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Will ND beat USC?

Rich Hammond from The Orange County Register talks all things USC football, including the Trojans chances against Notre Dame Saturday night.
Posted on Nov. 23, 2012 at 12:00 a.m.

LOS ANGELES — Notre Dame is on track for the national championship. USC would be happy to derail them.

Rich Hammond, a USC beat writer with The Orange County Register, provides insight on the Trojans new, outspoken quarterback, the problems plaguing the program this season and USC’s chances Saturday night.

Q: With Matt Barkley out, all eyes are on a redshirt freshman who has thrown nine total passes in college games. What do you know of Max Wittek and how do you see him handling USC’s high-powered offense on Saturday?

Rich Hammond: Wittek is a very different quarterback than Barkely. For those familiar with recent USC-Notre Dame games, Wittek is much closer to Carson Palmer in terms of style and build. He’s a big quarterback — 6-foot-4, 235 pounds — with a “gunslinger” kind of an attitude.

The question is, how many bullets will USC let him shoot? USC certainly has the weapons on offense, and if Lane Kiffin feels the Trojans have nothing to lose, he might just open things up and let Wittek throw the ball around.

On the other hand, Wittek has a high risk-reward factor. Barkley was safer with the ball, sometimes too safe. If Wittek tries to force throws, Notre Dame’s secondary might have a chance to make some plays on him.

Q: USC starts the season ranked No. 1 in the AP poll but is now 7-4 following a loss to a UCLA team they beat 50-0 last year. What’s gone wrong this year for the Trojans?

RH: It’s no one thing, or even two or three things. USC can’t really blame health or depth. The Trojans have been relatively lucky in terms of injuries, particularly in the second half of the season until Barkley’s injury.

Penalties and turnovers have killed this team. Right now, USC is the second-most-penalized team in the NCAA. Pete Carroll’s teams thrived on creating turnovers and taking care of the ball. This season, the Trojans have forced 29 turnovers and allowed 29 turnovers. Barkley threw 15 interceptions, more than he threw as a freshman. That’s shocking.

On the other side, the defensive line has been relatively strong but the defense, in general, has been strangely passive. USC has been trying, all year, to find a reliable No. 2 corner to play opposite Nickell Robey, and nobody has been able to fill the role with much success. Right now it’s Josh Shaw, a converted safety.

USC has been dreadful against quarterbacks who are run-pass threats. That hurt them against Arizona, Oregon and UCLA, and it doesn’t speak well to their chances against Notre Dame.

Q: Robert Woods was known throughout the nation as Barkley’s go-to guy after last year, but receiver Marqise Lee has blown past Woods statistically this season. Who do you see as a bigger, consistent threat and who will Wittek most likely turn to for his first career start?

RH: This goes back to the first question. How aggressive and wide-open are the Trojans going to be in throwing the ball?

Robert Woods is more of the safe, possession receiver (although he has great speed) and Lee is the home-run threat. Barkley’s preferred play this season was to find Lee cutting across the middle of the field and allow Lee to use his fantastic skills to outrun defenders.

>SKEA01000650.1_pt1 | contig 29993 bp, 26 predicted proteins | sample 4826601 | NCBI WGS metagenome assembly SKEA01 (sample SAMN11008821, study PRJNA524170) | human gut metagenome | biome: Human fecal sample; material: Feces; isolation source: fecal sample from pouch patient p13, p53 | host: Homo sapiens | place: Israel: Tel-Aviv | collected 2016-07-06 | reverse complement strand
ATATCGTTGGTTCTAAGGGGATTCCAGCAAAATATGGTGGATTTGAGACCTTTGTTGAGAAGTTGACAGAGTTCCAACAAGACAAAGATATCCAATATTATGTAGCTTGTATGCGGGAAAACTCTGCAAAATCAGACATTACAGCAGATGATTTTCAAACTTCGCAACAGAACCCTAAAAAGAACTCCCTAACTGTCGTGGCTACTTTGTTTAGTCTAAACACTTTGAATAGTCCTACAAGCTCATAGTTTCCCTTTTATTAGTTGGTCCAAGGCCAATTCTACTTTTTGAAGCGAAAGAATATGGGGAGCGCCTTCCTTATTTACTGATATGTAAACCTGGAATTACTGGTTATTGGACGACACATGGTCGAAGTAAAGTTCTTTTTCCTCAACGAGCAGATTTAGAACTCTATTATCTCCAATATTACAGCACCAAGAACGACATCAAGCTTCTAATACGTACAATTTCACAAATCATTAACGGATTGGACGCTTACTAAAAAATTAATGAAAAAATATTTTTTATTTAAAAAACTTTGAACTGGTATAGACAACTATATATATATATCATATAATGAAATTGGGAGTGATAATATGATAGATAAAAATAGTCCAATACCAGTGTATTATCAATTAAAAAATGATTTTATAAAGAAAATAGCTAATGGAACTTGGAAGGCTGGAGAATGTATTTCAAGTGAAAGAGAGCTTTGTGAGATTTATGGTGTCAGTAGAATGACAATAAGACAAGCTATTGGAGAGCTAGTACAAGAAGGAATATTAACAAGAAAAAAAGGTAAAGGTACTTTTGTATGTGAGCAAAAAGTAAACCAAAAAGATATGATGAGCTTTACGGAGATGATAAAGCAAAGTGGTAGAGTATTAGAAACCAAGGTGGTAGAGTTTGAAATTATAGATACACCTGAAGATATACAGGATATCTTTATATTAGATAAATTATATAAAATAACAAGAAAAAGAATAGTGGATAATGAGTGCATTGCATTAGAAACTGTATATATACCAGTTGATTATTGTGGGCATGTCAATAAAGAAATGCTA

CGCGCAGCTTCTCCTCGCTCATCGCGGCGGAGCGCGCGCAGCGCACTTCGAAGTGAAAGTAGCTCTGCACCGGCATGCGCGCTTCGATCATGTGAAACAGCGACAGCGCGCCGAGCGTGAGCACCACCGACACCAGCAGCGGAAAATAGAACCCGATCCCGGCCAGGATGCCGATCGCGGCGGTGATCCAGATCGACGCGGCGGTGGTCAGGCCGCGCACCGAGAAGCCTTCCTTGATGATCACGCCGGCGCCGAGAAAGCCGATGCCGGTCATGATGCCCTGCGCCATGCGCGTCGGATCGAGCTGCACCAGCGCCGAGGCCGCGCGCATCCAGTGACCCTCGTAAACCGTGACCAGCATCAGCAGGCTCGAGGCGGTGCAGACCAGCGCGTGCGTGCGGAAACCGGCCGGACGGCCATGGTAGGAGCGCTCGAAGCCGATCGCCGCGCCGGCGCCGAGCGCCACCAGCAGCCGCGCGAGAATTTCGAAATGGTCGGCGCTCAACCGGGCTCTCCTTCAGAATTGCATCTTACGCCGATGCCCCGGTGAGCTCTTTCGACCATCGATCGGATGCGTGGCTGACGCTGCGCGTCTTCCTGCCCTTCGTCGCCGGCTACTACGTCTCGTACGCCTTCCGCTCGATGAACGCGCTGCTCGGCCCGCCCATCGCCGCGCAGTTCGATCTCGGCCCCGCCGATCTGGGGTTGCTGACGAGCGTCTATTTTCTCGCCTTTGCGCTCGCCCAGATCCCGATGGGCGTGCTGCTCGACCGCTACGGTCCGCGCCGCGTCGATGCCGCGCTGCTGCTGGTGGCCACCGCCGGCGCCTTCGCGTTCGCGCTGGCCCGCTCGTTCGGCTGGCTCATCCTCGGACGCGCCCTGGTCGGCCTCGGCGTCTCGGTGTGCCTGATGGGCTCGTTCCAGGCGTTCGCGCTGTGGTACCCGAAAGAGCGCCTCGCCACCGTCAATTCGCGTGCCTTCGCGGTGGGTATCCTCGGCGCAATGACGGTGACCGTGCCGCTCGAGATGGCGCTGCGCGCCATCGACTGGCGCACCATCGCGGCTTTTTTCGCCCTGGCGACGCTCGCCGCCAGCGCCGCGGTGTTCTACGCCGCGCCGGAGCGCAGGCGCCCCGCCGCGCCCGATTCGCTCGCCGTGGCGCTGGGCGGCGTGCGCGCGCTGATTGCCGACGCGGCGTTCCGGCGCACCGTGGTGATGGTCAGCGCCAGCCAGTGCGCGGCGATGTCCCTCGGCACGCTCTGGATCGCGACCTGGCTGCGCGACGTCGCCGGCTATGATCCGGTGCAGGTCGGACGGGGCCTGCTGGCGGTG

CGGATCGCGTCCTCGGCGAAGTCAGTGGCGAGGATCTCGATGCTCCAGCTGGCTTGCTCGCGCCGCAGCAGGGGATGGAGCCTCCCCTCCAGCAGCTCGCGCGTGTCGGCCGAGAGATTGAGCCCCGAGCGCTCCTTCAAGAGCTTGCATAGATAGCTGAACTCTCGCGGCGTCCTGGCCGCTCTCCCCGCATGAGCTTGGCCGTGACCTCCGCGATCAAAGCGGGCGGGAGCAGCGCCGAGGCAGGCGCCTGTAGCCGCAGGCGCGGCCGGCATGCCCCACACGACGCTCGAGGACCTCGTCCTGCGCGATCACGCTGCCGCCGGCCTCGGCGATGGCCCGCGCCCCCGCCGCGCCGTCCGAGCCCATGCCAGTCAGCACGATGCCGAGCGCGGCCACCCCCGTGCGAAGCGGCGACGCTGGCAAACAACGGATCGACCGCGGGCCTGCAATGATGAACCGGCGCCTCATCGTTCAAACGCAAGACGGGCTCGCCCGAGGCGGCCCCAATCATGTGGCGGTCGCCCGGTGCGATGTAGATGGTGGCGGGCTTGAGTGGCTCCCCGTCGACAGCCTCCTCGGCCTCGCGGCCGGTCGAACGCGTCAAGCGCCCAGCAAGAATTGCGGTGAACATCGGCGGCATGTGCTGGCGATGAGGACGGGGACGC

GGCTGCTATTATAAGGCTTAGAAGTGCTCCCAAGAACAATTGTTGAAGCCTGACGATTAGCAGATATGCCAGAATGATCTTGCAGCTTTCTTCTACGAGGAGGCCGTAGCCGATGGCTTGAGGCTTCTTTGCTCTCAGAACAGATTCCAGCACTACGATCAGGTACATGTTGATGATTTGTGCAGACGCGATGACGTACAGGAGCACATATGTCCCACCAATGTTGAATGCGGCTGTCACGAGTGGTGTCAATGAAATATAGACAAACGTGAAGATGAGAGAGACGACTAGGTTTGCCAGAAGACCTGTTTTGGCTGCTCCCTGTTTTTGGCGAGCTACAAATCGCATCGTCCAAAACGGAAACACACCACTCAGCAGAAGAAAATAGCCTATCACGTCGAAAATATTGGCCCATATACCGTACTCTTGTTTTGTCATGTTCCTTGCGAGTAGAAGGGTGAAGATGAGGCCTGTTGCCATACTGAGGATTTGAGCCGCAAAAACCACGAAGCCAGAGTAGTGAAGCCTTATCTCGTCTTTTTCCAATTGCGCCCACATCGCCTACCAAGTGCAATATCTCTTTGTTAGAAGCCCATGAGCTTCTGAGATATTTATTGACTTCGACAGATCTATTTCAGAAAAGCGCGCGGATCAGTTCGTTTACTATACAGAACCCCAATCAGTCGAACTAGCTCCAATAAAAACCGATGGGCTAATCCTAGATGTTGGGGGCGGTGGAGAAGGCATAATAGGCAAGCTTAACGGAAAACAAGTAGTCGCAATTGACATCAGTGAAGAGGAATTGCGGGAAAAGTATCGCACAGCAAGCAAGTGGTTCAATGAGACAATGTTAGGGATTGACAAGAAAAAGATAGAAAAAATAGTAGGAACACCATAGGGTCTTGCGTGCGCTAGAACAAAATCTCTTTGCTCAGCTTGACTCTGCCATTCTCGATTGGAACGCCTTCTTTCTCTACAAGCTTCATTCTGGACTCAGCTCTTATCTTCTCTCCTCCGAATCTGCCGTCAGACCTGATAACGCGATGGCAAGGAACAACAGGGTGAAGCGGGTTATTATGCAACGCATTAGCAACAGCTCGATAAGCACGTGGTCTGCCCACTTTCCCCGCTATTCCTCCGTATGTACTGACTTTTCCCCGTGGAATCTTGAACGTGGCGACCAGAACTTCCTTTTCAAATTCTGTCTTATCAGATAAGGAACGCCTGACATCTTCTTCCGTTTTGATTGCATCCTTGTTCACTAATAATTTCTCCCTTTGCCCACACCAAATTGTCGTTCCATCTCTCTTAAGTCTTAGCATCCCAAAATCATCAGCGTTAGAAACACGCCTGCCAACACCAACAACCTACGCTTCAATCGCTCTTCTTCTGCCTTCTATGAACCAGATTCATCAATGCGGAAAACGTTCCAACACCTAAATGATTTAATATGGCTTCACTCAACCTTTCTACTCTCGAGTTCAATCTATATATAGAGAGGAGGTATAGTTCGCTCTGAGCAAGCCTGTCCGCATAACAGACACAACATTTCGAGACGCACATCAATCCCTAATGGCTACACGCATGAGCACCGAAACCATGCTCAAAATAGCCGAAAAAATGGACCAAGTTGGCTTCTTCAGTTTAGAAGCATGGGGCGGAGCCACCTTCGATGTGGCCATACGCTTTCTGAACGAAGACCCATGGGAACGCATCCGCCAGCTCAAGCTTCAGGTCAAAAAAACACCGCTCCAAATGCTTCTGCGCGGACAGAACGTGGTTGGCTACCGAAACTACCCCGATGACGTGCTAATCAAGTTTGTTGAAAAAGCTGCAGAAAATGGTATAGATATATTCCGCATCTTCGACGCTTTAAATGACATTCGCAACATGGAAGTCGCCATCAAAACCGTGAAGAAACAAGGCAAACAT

If USC wants to attempt to build Wittek’s confidence early with a short-passing game, then perhaps Woods will be more involved. Nelson Agholor, a freshman, is also developing nicely as a deep threat, and the Trojans probably don’t throw to their solid tight ends (Xavier Grimble and Randall Telfer) as much as they should.

Q: Defensively, USC is just about in the middle of the pack in every category. But the Trojans rank No. 4 in sacks and No. 5 in tackles for loss. What causes the discrepancy there? Who should the Irish be looking out for among the Trojan defense?

RH: The one area of the defense that has been pretty consistently strong for USC is the defensive line. JC transfer Morgan Breslin and freshman Leonard Williams, in particular, have made big impacts, and senior Wes Horton has come on strong in the last couple games.

USC’s run defense has been relatively solid, other than the game in which they got absolutely torched by Oregon’s Kenjon Barner. And, again, running quarterbacks have exposed USC’s defense at times. Coverage has been the issue for USC.

Monte Kiffin, for the most part, runs a variation of the Tampa 2 defense he ran in the NFL. It’s a soft zone defense, but yet at times this season the Trojans have been beaten by deep passes. USC has told Lane Kiffin that he will return in 2013. Monte Kiffin hasn’t been given the same assurance.

Q: USC has to be relishing the fact that it’s the only team standing in the way of Notre Dame’s undefeated season and road to the national championship game. It seems almost scripted that it’s come down to this. What will the Trojans have to do to beat the Irish and can you see USC pulling off the upset?

RH: Starting the game strong is massively important to the Trojans.

Look at the first quarters of their last three losses. Against Arizona, they trailed 10-0. Against Oregon, they trailed 14-3. Against UCLA, they trailed 17-0. It’s baffling that a team with solid senior leadership could be so flat at the start of games.

USC will need to do two things: One, make Wittek feel comfortable early, both by protecting him and by establishing a solid running game behind Curtis McNeal and Silas Redd; and two, get after Everett Golson and make him feel some heat.

If the Trojans let Golson have time and space, he will pick them apart with his legs and arms, just like UCLA’s Brett Hundley did. I think it will be low-scoring and close, with Notre Dame winning 21-17.


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